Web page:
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Colombia discovers San Jose shipwreck

December 5, 2015

Colombian authorities have discovered the wreck of a famed Spanish ship, the 'San Jose.' The galleon sank over 300 years ago with a large cargo of gold and jewels aboard.

Image: gemeinfrei

The long-lost shipwreck of the 'San Jose,' a Spanish galleon, has been discovered, Colombia's president Juan Manual Santos announced late on Friday. The ship, which sank over 300 years ago, is said to be laden gold, silver, and precious stones.

"Great news: We found the galleon San Jose," the president wrote on Twitter.

The ship was found near Colombia's Rosario Islands, about 100 kilometers (62 miles) off the coast of the city of Cartagena. The ship, which belonged to the fleet of King Philip V as he battled English forces during the War of Spanish Succession, sank in 1708, likely killing the 600 people aboard and sending some 11 million gold coins to the bottom of the sea.

Karte Kolumbien, Bogota, Cartagena Englisch
The ship went down in the Caribbean Sea after a battle with the English navy in the War of Spanish Succession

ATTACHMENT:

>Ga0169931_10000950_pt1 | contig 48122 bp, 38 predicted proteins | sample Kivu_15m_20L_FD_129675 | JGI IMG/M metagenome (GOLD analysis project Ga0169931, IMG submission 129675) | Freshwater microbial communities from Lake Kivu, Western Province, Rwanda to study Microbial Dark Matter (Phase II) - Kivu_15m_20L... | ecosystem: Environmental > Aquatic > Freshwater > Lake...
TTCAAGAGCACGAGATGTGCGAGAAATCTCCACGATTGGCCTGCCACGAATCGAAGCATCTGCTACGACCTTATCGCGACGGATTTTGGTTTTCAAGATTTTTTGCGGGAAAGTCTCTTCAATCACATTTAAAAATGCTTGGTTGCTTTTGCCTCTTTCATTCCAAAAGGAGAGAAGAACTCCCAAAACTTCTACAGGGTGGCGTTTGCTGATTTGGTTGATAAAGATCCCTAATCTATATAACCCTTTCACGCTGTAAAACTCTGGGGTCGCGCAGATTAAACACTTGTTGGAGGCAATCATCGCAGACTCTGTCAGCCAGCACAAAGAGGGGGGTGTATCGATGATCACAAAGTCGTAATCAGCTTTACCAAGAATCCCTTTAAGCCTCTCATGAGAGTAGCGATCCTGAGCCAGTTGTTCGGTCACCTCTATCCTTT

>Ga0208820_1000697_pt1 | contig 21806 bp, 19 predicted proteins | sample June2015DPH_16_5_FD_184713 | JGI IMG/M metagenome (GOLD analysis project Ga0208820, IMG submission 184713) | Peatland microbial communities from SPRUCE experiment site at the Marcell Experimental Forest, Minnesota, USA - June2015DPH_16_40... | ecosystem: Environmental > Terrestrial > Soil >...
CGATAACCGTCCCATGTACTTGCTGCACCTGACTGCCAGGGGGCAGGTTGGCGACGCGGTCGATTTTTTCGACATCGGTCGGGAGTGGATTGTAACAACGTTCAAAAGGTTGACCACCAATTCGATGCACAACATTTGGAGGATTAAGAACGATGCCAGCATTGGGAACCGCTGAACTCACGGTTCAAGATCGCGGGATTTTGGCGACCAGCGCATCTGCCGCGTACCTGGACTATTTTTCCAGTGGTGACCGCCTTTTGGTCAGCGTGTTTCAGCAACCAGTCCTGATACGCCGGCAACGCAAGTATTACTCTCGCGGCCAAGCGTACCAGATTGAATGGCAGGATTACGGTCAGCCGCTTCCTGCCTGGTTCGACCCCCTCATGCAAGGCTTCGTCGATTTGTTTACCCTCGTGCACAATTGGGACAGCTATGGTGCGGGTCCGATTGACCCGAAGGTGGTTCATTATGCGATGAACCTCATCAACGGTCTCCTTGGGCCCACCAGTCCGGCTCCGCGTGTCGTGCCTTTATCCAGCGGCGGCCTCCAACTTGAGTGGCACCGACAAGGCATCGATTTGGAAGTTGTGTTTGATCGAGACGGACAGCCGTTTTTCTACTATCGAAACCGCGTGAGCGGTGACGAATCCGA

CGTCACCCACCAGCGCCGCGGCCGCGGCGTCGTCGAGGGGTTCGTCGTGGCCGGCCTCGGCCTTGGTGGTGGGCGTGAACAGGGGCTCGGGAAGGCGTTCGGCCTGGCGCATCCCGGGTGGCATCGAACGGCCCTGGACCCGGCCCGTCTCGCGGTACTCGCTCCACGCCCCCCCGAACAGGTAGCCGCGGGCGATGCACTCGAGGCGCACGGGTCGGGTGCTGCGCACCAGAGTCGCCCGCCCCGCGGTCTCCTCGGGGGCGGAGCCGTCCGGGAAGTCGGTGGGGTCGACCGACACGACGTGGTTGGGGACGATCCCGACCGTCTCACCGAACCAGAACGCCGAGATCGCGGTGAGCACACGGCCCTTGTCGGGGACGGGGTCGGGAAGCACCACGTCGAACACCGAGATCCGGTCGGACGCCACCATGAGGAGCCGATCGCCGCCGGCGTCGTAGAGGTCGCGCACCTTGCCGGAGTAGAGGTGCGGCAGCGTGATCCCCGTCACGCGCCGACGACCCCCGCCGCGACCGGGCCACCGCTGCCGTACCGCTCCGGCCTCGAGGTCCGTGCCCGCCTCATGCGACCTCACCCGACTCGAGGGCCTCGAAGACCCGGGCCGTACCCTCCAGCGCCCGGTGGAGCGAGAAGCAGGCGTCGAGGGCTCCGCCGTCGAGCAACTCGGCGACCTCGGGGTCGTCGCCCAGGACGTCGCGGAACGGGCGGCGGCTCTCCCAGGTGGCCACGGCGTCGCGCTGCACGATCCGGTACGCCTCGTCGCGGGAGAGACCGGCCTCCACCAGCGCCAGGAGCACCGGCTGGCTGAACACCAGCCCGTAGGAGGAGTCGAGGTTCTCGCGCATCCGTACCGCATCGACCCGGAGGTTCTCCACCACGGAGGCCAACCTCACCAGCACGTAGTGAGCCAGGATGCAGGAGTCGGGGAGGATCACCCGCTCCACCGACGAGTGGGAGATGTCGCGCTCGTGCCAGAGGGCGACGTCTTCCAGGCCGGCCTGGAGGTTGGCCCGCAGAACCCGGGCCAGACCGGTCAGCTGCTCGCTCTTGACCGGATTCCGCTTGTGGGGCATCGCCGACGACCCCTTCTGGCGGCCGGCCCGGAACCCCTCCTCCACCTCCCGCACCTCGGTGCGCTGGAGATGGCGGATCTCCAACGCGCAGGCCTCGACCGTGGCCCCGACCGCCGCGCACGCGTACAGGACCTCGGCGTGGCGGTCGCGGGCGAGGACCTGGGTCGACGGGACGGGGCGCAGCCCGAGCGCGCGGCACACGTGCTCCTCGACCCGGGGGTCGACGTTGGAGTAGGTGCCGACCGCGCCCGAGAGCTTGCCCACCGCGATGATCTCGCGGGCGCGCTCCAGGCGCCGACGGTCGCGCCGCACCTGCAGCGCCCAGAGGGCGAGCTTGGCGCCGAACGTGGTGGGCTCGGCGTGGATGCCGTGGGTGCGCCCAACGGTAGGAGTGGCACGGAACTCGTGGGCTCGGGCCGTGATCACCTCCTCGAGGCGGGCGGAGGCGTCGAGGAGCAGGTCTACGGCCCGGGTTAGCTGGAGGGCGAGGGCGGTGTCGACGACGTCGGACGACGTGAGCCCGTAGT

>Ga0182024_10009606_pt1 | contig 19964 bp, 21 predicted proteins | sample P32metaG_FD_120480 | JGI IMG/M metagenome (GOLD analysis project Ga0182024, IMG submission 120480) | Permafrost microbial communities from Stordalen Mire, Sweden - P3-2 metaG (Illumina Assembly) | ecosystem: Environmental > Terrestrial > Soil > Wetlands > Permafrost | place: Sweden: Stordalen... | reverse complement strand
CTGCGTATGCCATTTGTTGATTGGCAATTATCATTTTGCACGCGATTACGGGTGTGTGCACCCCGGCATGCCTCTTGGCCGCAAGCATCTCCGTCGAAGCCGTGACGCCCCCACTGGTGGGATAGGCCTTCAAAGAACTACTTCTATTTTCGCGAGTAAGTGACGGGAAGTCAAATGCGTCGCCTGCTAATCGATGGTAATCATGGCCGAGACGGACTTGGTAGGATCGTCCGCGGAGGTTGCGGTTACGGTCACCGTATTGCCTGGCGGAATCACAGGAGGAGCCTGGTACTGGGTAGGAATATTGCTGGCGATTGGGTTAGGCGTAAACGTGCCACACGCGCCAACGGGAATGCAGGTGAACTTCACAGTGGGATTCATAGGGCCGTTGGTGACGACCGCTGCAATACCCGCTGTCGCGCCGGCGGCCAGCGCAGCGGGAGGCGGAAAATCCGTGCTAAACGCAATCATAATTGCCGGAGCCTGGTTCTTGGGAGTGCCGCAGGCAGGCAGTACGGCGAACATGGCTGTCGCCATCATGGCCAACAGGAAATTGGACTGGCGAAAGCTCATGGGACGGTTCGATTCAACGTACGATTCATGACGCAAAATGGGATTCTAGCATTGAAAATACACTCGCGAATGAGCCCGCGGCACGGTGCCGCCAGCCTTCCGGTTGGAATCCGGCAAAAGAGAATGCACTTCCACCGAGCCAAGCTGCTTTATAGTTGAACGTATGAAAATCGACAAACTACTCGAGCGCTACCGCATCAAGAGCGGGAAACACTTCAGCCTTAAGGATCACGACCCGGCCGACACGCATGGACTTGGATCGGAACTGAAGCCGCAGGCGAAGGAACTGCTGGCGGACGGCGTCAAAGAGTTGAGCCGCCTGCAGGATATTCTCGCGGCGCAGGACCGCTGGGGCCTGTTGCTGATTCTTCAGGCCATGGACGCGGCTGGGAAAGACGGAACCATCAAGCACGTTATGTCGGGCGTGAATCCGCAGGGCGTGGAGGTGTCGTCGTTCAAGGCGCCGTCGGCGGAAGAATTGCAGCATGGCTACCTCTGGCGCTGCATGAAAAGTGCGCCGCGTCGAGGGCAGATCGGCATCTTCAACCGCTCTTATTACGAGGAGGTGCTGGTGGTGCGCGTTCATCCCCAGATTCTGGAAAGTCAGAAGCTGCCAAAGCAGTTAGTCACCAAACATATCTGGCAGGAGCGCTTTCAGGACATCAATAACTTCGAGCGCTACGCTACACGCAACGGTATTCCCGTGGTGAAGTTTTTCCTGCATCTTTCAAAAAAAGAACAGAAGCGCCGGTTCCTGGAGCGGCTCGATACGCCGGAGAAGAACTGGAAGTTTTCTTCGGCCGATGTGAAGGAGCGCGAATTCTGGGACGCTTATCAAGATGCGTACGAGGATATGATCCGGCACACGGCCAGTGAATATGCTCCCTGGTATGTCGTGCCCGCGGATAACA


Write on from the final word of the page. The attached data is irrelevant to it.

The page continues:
The president did not mention, however, the long-standing legal battle over the wreck of the San Jose with the US-based salvage firm Sea Search Armada (SSA). In the early 1980s, SSA and Bogota had been partners in the hunt for the ship and had agreed to split the treasure. In 1981, SSA said it had located the general area where the galleon went down.

The government later reversed its agreement and said any proceeds would belong solely to Colombia, prompting a lawsuit from SSA. In 2011, a US court declared the then-unfound ship the property of Bogota.

British news outlets said on Saturday that the trove on board the ship is estimated to be worth around $1.5 billion (1.3 billion euros).

es/jlw (dpa, Reuters)

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